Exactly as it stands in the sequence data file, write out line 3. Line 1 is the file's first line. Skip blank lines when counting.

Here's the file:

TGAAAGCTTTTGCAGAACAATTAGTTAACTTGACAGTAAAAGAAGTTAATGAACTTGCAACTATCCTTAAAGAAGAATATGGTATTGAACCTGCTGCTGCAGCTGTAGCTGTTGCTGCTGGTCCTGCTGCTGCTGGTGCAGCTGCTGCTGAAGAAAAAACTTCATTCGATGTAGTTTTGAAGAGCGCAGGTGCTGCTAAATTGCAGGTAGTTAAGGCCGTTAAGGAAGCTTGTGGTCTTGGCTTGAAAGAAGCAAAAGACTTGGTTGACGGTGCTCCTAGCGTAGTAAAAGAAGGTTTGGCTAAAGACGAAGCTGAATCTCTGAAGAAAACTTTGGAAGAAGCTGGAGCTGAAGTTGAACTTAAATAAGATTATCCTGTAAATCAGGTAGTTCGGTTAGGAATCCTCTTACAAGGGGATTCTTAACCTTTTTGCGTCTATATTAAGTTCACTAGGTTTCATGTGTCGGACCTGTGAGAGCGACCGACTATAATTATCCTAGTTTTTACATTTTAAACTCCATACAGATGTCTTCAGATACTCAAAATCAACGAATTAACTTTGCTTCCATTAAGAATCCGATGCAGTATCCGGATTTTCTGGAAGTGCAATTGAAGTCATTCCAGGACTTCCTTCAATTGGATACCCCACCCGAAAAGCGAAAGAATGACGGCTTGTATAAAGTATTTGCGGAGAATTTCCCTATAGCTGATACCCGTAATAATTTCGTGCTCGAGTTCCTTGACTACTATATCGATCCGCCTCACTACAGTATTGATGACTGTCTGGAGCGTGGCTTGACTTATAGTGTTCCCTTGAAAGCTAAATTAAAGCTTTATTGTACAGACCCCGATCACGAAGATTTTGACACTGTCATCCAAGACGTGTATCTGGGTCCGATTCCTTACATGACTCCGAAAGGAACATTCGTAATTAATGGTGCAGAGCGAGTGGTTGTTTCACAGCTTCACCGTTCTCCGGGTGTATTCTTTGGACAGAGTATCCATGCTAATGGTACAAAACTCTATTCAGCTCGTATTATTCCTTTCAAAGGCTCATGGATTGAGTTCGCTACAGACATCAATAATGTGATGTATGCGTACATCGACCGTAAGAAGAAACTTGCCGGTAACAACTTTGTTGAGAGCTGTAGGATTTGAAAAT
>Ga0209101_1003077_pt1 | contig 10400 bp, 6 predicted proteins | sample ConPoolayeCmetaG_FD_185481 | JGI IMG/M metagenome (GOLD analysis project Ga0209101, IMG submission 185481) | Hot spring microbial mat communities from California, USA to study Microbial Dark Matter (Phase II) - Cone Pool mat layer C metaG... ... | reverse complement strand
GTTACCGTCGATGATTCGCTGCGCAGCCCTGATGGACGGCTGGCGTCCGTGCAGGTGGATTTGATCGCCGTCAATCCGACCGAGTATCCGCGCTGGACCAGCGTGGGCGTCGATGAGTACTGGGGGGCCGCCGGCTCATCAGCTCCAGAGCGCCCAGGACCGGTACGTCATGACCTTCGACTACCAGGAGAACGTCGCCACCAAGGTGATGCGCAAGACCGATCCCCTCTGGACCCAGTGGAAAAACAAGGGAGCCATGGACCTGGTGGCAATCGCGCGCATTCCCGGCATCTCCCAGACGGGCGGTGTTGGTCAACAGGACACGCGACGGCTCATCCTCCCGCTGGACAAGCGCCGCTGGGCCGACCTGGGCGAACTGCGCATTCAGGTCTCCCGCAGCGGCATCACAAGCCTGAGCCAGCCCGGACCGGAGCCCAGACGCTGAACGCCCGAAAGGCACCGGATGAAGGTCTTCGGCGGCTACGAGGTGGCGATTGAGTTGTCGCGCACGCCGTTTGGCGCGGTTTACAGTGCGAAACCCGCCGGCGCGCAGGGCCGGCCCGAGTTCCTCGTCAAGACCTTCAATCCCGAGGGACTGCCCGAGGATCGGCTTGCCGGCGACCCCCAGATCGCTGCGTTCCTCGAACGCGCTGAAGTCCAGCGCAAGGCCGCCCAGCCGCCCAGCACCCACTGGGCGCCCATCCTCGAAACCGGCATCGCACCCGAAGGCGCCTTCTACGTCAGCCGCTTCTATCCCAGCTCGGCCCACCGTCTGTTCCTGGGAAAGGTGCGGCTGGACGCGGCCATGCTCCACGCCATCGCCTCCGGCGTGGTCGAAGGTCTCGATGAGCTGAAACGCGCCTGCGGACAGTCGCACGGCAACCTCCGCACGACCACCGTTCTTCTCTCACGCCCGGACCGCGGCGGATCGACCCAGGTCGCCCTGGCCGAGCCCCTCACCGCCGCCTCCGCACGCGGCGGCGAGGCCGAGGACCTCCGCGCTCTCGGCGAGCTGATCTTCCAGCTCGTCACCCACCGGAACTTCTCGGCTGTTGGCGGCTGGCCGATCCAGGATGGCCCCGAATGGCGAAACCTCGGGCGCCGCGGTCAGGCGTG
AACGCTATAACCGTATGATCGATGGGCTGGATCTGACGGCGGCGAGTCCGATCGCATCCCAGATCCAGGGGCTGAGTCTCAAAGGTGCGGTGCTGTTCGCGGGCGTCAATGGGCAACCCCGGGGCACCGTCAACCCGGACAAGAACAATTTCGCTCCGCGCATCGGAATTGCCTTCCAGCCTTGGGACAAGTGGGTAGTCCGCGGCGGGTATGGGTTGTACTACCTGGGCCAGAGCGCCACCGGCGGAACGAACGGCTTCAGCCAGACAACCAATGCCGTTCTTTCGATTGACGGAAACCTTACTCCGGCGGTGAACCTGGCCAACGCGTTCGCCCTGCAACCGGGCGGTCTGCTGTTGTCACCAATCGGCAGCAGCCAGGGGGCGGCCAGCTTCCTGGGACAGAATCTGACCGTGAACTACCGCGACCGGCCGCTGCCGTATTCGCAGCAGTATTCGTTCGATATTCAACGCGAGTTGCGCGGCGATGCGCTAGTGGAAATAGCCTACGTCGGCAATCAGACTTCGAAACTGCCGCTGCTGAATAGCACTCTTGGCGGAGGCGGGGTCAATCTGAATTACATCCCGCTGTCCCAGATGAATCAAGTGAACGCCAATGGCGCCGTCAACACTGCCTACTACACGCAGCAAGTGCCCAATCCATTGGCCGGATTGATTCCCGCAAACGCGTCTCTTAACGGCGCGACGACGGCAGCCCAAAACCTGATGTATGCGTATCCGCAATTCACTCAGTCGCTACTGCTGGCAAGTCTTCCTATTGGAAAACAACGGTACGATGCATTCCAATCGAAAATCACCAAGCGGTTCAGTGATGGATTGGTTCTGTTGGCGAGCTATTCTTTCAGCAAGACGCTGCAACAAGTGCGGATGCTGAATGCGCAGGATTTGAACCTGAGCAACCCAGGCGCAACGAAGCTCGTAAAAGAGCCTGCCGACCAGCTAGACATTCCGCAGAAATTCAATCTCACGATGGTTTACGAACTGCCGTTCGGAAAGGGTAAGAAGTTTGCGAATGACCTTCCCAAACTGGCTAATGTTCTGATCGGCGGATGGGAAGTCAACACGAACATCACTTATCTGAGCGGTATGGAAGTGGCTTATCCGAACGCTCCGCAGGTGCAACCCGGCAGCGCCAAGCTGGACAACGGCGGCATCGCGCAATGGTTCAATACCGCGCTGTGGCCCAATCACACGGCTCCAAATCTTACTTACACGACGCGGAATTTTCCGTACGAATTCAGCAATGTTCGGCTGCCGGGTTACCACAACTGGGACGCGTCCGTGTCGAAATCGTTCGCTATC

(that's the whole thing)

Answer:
GTTACCGTCGATGATTCGCTGCGCAGCCCTGATGGACGGCTGGCGTCCGTGCAGGTGGATTTGATCGCCGTCAATCCGACCGAGTATCCGCGCTGGACCAGCGTGGGCGTCGATGAGTACTGGGGGGCCGCCGGCTCATCAGCTCCAGAGCGCCCAGGACCGGTACGTCATGACCTTCGACTACCAGGAGAACGTCGCCACCAAGGTGATGCGCAAGACCGATCCCCTCTGGACCCAGTGGAAAAACAAGGGAGCCATGGACCTGGTGGCAATCGCGCGCATTCCCGGCATCTCCCAGACGGGCGGTGTTGGTCAACAGGACACGCGACGGCTCATCCTCCCGCTGGACAAGCGCCGCTGGGCCGACCTGGGCGAACTGCGCATTCAGGTCTCCCGCAGCGGCATCACAAGCCTGAGCCAGCCCGGACCGGAGCCCAGACGCTGAACGCCCGAAAGGCACCGGATGAAGGTCTTCGGCGGCTACGAGGTGGCGATTGAGTTGTCGCGCACGCCGTTTGGCGCGGTTTACAGTGCGAAACCCGCCGGCGCGCAGGGCCGGCCCGAGTTCCTCGTCAAGACCTTCAATCCCGAGGGACTGCCCGAGGATCGGCTTGCCGGCGACCCCCAGATCGCTGCGTTCCTCGAACGCGCTGAAGTCCAGCGCAAGGCCGCCCAGCCGCCCAGCACCCACTGGGCGCCCATCCTCGAAACCGGCATCGCACCCGAAGGCGCCTTCTACGTCAGCCGCTTCTATCCCAGCTCGGCCCACCGTCTGTTCCTGGGAAAGGTGCGGCTGGACGCGGCCATGCTCCACGCCATCGCCTCCGGCGTGGTCGAAGGTCTCGATGAGCTGAAACGCGCCTGCGGACAGTCGCACGGCAACCTCCGCACGACCACCGTTCTTCTCTCACGCCCGGACCGCGGCGGATCGACCCAGGTCGCCCTGGCCGAGCCCCTCACCGCCGCCTCCGCACGCGGCGGCGAGGCCGAGGACCTCCGCGCTCTCGGCGAGCTGATCTTCCAGCTCGTCACCCACCGGAACTTCTCGGCTGTTGGCGGCTGGCCGATCCAGGATGGCCCCGAATGGCGAAACCTCGGGCGCCGCGGTCAGGCGTG